Here's a report from the Texas Medical Board about an action it took against Dr. Kenneth Baird, a family practitioner in Plano, Texas (see here and here for information about Dr. Baird)
Two things interested me about Dr. Baird's situation. First, he's not a psychiatrist! It's a relief not to have one more sorry example of misconduct from my own specialty. Second, the case points us to an important question - if sex between doctor and patient is seen as wrong, what makes it wrong?On April 3, 2009, the Board and Dr. Baird entered into an Agreed Order requiring that, within one year, he complete the professional boundaries course offered by Vanderbilt University or the University of California San Diego Physician Assessment and Clinical Education (PACE) program; that for each of the next two years he obtain 10 hours of continuing medical education in ethics; and that within 180 days he pay an administrative penalty of $10,000. The action was based on Dr. Baird’s having had a sexual relationship with a patient.
The common answer is that sexual involvement harms the patient. We know from individual cases that this is often true. But even if doctor-patient sex is harmful in 99% of the cases, it's hard to see why it is always harmful. And if we can identify or imagine situations where it is not harmful, does that make those situations ethically acceptable?
In 2008 the Texas Medical Association rendered an opinion that appears to make use of emotions or insights derived from the doctor-patient relationship the key factor:
SEXUAL MISCONDUCT. Sexual contact that occurs concurrent with the patient-physician relationship constitutes sexual misconduct and is unethical. Sexual or romantic relationships with current or former patients or key third parties are unethical if the physician uses or exploits trust, knowledge, emotions, or influence derived from the professional relationship. Key third parties include, but are not limited to, spouses or partners, parents, guardians, or proxies.Harm to the patient and exploiting the clinical relationship for personal gratification are clearly reprehensible. But since these factors are probably not present in every case they do not provide a basis for an absolute prohibition.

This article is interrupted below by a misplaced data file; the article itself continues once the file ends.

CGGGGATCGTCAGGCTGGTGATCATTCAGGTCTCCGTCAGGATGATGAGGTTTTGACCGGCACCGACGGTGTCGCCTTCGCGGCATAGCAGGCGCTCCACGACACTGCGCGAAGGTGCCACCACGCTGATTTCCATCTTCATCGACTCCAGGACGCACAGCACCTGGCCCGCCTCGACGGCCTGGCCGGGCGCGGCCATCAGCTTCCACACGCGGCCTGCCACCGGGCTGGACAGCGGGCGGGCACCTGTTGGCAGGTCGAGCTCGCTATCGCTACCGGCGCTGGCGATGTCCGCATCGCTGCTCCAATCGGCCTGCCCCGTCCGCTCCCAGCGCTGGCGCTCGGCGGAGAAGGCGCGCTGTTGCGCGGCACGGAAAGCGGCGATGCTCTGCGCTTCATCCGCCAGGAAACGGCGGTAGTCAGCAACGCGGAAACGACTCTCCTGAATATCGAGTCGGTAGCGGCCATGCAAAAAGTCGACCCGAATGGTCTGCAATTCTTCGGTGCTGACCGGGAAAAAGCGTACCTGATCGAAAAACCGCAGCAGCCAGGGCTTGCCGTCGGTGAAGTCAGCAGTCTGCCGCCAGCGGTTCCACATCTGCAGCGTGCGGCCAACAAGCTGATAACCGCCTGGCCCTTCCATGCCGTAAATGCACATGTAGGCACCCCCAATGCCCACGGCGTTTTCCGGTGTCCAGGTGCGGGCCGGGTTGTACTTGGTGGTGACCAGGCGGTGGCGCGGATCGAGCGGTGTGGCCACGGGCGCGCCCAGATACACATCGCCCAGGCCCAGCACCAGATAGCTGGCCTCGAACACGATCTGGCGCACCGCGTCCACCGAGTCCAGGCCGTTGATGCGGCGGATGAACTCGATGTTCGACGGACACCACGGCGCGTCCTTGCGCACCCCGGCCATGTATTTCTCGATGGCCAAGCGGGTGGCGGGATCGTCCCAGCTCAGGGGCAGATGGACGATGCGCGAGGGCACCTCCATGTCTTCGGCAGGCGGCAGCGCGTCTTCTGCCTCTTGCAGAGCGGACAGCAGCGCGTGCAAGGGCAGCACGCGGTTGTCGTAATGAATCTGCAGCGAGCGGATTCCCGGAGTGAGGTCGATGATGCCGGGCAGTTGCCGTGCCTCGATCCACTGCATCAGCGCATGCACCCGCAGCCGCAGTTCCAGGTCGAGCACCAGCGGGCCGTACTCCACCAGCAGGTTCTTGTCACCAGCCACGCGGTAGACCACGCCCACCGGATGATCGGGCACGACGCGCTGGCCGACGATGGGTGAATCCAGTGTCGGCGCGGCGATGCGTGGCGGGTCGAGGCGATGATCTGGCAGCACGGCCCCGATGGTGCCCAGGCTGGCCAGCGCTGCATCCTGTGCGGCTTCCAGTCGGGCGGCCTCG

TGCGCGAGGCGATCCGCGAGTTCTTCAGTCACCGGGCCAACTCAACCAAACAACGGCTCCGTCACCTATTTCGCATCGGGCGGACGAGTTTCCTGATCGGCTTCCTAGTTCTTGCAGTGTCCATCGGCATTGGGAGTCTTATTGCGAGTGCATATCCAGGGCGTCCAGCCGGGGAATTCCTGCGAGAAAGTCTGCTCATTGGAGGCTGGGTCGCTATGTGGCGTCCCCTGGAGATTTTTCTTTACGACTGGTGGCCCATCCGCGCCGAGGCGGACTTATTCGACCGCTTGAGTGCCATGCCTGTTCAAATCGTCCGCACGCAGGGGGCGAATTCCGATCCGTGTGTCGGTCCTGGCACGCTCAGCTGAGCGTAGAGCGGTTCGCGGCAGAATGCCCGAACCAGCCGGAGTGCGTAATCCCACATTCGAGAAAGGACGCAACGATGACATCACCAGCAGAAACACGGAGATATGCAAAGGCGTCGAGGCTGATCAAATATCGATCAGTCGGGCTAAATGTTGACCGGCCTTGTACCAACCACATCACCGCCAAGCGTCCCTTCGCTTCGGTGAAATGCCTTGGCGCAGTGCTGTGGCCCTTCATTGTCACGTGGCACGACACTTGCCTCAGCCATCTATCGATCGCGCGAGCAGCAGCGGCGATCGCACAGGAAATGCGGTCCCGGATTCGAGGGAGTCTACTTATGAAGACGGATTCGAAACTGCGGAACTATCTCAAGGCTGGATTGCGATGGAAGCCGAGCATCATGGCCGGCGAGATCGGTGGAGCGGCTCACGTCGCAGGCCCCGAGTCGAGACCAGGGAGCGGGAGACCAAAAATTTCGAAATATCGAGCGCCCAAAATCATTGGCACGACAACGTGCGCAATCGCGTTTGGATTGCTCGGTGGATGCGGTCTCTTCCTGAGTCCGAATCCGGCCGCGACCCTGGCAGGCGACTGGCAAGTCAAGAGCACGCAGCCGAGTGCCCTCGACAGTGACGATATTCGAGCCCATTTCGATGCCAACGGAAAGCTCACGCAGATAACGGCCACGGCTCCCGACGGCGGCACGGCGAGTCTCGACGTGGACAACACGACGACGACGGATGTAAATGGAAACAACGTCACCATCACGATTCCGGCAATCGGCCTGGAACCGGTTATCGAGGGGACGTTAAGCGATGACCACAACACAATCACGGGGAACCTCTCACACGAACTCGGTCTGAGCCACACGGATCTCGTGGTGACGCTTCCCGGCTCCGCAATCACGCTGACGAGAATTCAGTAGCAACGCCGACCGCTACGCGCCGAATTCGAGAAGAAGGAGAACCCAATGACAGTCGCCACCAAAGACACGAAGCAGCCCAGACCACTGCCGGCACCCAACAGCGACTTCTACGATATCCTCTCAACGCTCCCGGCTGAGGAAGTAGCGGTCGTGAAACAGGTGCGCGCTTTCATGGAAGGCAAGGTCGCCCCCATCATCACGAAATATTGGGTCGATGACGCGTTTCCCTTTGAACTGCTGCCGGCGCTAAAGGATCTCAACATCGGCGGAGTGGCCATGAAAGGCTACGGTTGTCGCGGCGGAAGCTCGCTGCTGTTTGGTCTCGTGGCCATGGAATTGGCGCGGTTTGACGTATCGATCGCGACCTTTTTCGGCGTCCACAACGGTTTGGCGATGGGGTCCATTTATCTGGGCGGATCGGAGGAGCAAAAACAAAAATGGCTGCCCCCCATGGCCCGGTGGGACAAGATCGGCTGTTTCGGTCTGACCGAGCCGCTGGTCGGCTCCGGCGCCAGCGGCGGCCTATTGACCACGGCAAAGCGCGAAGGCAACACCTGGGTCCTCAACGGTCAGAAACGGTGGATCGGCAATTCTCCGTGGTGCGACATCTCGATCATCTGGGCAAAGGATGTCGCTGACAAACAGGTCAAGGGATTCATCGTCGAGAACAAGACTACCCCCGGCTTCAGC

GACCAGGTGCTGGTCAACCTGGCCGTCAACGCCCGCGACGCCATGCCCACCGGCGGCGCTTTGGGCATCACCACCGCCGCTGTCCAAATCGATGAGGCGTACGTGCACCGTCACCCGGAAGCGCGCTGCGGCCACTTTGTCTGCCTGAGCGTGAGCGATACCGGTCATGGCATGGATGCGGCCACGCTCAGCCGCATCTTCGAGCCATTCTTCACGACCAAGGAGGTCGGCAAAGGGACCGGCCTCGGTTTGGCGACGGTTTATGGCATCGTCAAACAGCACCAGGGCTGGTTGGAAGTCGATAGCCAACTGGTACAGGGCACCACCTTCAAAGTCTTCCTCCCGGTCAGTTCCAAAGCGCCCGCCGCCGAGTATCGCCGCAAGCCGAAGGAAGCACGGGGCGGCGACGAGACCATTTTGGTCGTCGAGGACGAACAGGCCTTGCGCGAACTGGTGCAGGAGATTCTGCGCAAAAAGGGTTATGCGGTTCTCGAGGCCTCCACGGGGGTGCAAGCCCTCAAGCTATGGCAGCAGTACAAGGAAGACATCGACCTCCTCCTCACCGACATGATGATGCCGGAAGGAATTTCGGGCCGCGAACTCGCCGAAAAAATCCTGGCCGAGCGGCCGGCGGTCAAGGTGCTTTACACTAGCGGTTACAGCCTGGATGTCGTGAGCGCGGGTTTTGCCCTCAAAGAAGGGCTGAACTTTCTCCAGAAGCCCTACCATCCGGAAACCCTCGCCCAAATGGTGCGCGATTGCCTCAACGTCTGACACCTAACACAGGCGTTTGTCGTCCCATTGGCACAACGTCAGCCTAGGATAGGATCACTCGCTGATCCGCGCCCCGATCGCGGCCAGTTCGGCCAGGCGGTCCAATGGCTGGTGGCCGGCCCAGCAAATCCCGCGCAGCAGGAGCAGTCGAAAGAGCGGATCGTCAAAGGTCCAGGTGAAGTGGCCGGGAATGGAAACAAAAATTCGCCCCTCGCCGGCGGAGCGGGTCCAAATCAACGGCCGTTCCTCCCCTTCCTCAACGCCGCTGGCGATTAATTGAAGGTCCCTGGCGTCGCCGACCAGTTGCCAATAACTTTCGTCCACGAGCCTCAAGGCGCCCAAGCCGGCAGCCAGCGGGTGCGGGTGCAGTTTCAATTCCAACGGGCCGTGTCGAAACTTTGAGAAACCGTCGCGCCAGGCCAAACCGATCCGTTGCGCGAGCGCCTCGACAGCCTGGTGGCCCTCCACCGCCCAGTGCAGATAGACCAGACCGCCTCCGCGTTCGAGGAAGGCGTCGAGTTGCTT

The Texas Medical Association would have done better if they had gone back to Hippocrates:
With purity and with holiness I will pass my life and practice my Art...Into whatever houses I enter, I will go into them for the benefit of the sick, and will abstain from every voluntary act of mischief and corruption; and, further from the seduction of females or males, of freemen and slaves.Hippocrates based his prohibition of doctor-patient sex on the intrinsic responsibilities of the medical profession, not on the consequences of seducing male or female members of the house the physician entered. As a member of the medical profession the physician professes a set of values. Hippocrates' terms "purity," "holiness" and "for the benefit of the sick" hold up very well after almost 2500 years.
Developing a sexual relationship with a present or former patient tarnishes the profession itself, whatever its effect on the individual patient. Harm to the patient is a probable outcome of doctor-patient sex. But harm to the profession is an inevitable outcome. Patients, the public, and physicians themselves, will lose trust in and respect for the medical profession. Hippocrates explains what's wrong with doctor-patient sex better than the Texas Medical Board does. I hope this is part of the 10 hours of ethics education the Board directed Dr. Baird to take!